|Wednesday, 17 November 2004|
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Rare, transcending gesture
We witnessed a rare moment in the post-independence political history of Sri Lanka recently when UNP Deputy Leader, Karu Jayasuriya, hailed President Kumaratunga's efforts to bring ethnic peace. He rightly honoured her with the description 'Mother Lanka'.
Here was a heavyweight in the opposition warmly complimenting the Head of State and Government for the last 10 years, on her constructive role in national politics.
Besides proving that statesmanship is not lacking in this country, Jayasuriya's gesture points to the possibility of Lanka forging ahead towards a better future under a more broad-minded leadership in the UNP if those of the ilk of Karu Jayasuriya come to play a decisive role in the affairs of the UNP.
As the President herself pointed out on the same occasion on which Jayasuriya made these comments, forging an alliance between the two major Southern political parties was even more difficult than bringing the LTTE to the negotiating table.
However, the country would wholeheartedly endorse the President's observation that the two parties must work unitedly, transcending all narrow interests, for the emergence of a Southern consensus which would in turn facilitate the peace process.
Thus far, broad agreement between the SLFP and the UNP on resolving the ethnic conflict has not been possible on account of the highly narrow, parochial and self-serving attitude of the UNP leadership.
However, once in a while there emerge politicians on both sides of the political divide who make an effort to forge unity between the parties and make them see the wisdom of joining hands in the cause of peace.
President Kumaratunga is one such leader whose peace overtures have been continuously rebuffed by sections of the UNP leadership.
But Karu Jayasuriya is proving vastly different. He has openly and publicly spoken of the need for the major political parties of the South to shed their acrimonious past and work harmoniously towards peace, thus placing the national interest above narrow, partisan, party considerations. We hope more such common ground would be built between these major political actors.
There is no denying that the lack of a broad agreement between the SLFP and the UNP is one of the biggest stumbling blocks to a negotiated settlement. If a Southern consensus is arrived at, the LTTE would be compelled to negotiate with a greater sense of urgency.
The exchange of pleasant and noble sentiments among those of different political loyalties and persuasions could also help change the current political culture which is based on divisiveness, bitterness and hatred.
The core values of our country are compassion and understanding. These must be made the foundational values of a national rejuvenation.
Recipe for success
We all love reading cookbooks. We may never actually try the recipes, but the colourful pictures are enough to whet the appetite and 'fill' the stomach. No wonder cookbooks are selling like hot cakes. It's a cakewalk for publishers hungry for profits.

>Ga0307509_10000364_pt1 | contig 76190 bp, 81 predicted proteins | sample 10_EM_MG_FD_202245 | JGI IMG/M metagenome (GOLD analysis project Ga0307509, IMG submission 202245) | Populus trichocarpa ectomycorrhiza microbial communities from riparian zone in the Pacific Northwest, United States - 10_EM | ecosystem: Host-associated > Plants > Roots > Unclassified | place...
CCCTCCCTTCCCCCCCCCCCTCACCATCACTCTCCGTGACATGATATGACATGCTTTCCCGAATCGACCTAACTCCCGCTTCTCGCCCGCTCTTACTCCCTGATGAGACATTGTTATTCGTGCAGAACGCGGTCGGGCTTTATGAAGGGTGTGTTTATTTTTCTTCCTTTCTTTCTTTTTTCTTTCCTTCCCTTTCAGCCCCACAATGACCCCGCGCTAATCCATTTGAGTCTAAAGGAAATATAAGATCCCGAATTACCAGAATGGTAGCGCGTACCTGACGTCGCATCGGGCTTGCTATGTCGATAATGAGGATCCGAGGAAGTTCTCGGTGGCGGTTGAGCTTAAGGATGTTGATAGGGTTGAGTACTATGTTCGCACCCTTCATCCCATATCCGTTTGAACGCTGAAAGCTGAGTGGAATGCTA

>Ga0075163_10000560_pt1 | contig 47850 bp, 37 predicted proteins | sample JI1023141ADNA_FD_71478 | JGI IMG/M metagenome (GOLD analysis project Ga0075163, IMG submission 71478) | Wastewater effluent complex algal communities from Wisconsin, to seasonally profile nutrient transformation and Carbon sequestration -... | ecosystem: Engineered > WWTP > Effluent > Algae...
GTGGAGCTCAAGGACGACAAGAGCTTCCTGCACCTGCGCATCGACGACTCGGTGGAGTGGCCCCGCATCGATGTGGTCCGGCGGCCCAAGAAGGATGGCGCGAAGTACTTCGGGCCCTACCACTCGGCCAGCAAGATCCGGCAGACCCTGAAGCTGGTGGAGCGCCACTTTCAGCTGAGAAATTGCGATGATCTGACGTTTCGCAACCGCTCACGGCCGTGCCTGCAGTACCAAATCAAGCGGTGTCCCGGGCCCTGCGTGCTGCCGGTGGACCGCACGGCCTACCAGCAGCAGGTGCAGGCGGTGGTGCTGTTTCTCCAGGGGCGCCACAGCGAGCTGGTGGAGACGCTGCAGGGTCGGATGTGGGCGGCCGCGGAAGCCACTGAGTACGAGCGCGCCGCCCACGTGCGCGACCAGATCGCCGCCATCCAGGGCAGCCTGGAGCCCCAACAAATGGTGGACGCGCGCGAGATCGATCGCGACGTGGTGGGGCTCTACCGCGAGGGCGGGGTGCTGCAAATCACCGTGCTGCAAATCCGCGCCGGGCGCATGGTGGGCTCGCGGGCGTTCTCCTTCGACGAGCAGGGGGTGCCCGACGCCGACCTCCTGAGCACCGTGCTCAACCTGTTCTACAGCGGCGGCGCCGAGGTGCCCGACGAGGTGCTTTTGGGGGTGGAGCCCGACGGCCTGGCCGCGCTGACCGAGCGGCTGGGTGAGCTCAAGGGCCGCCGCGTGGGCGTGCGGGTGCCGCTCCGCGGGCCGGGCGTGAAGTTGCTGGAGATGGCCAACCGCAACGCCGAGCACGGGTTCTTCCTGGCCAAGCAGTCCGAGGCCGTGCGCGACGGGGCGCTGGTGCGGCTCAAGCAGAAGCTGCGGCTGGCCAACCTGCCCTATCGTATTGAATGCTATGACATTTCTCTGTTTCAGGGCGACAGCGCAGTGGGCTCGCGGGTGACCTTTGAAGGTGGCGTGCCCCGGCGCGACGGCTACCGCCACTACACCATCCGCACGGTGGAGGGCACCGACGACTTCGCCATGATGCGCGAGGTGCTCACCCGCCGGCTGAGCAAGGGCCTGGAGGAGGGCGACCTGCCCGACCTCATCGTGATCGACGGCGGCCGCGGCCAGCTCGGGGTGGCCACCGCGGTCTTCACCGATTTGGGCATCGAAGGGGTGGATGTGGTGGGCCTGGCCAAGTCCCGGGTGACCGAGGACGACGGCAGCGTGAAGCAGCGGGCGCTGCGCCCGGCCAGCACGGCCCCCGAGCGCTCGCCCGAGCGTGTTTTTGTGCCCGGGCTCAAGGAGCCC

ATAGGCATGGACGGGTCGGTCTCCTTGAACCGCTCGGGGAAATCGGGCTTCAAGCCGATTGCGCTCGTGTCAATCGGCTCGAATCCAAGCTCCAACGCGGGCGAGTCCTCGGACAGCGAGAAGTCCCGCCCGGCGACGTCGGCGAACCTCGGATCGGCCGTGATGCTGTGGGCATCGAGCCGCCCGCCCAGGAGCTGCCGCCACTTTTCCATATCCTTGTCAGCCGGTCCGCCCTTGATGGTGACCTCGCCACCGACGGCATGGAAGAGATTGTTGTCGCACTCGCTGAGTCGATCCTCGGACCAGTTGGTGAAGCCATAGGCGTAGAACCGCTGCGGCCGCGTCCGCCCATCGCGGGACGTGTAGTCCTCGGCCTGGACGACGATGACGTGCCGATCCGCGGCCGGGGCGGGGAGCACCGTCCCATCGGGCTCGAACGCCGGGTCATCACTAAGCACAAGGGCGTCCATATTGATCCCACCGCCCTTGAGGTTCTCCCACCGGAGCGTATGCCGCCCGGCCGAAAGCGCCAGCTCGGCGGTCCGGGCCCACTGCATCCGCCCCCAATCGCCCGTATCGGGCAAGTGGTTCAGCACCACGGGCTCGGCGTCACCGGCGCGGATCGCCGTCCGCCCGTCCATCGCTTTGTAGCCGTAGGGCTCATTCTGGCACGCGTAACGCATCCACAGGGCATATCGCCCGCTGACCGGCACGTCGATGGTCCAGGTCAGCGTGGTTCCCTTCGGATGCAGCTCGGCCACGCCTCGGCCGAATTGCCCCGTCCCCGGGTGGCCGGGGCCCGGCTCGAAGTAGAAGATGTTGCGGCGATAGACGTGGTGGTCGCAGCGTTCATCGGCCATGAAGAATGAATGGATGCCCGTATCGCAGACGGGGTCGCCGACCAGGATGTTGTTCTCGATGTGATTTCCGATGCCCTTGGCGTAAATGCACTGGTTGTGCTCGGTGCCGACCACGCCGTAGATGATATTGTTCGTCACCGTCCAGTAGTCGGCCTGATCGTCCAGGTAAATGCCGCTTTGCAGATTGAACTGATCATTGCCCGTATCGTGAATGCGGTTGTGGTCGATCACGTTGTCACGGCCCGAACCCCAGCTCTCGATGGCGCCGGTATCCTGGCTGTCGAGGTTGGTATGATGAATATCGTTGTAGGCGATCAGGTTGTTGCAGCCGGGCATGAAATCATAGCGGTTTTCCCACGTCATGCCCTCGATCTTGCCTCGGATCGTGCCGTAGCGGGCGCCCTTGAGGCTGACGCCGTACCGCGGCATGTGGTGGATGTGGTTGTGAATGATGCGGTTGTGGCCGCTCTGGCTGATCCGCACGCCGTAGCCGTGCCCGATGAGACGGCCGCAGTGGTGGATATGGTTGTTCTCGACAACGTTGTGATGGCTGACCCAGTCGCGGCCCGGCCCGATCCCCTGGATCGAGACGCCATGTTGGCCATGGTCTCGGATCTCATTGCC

Chefs, cooks and foodies around the globe had about 24,000 new cookbooks to feast upon last year. There's even a World Cookbook Awards ceremony.
The clamour for recipes across the world has been generated by the popularity of television cookery shows, as well as an increasing love of staying at home. The men who have invaded the kitchen are also more likely to depend on printed recipes for guidance.
They are also ideal for the armchair cook, who just loves to read the cooking instructions and glance through the mouth-watering photographs, without ever bothering to go near the stove.
It is interesting to note that many of the books concentrate on back-to-basics recipes and more health-conscious low-fat foods.
Some of the dietary schemes such as the Atkins Diet have also received blanket coverage. 'Fast' foods are also popular, as more people are looking for foods that can be prepared in a jiffy amidst their hectic 24/7 schedules.
Of course, there will always be a place on the kitchen table for the books featuring complex and exotic recipes from around the world. Books by leading chefs are the biggest sellers, though even simple housewives have tasted success in this arena.
The current craze for cookbooks indicates conflicting trends. It shows that we have lost the natural instinct for cooking. More young women are staying away from the kitchen, due to work/education pressures and lack of time.
They unfortunately have no time to spend on hands-on 'training' in the kitchen under the guidance of their mothers. Such 'on-the-job' experience is much better than reading any cookbook.
On the other hand, we also have a desire to try the unknown and taste something new. This is where cookbooks come in handy.
They guide us through the chore of cooking, making it more entertaining. It may sound paradoxical, but cooking a 'new' dish by following a recipe could be a very relaxing experience. At the end of it all, with your taste buds in heaven, you know you have hit the sweet spot.
Cooking is a fundamental necessity. We simply cannot survive that long without food. But monotony does no favours for our appetite and may leave a bitter taste in the mouth. Variety is indeed the spice of life. Cookbooks give that in plenty and we are better for it.
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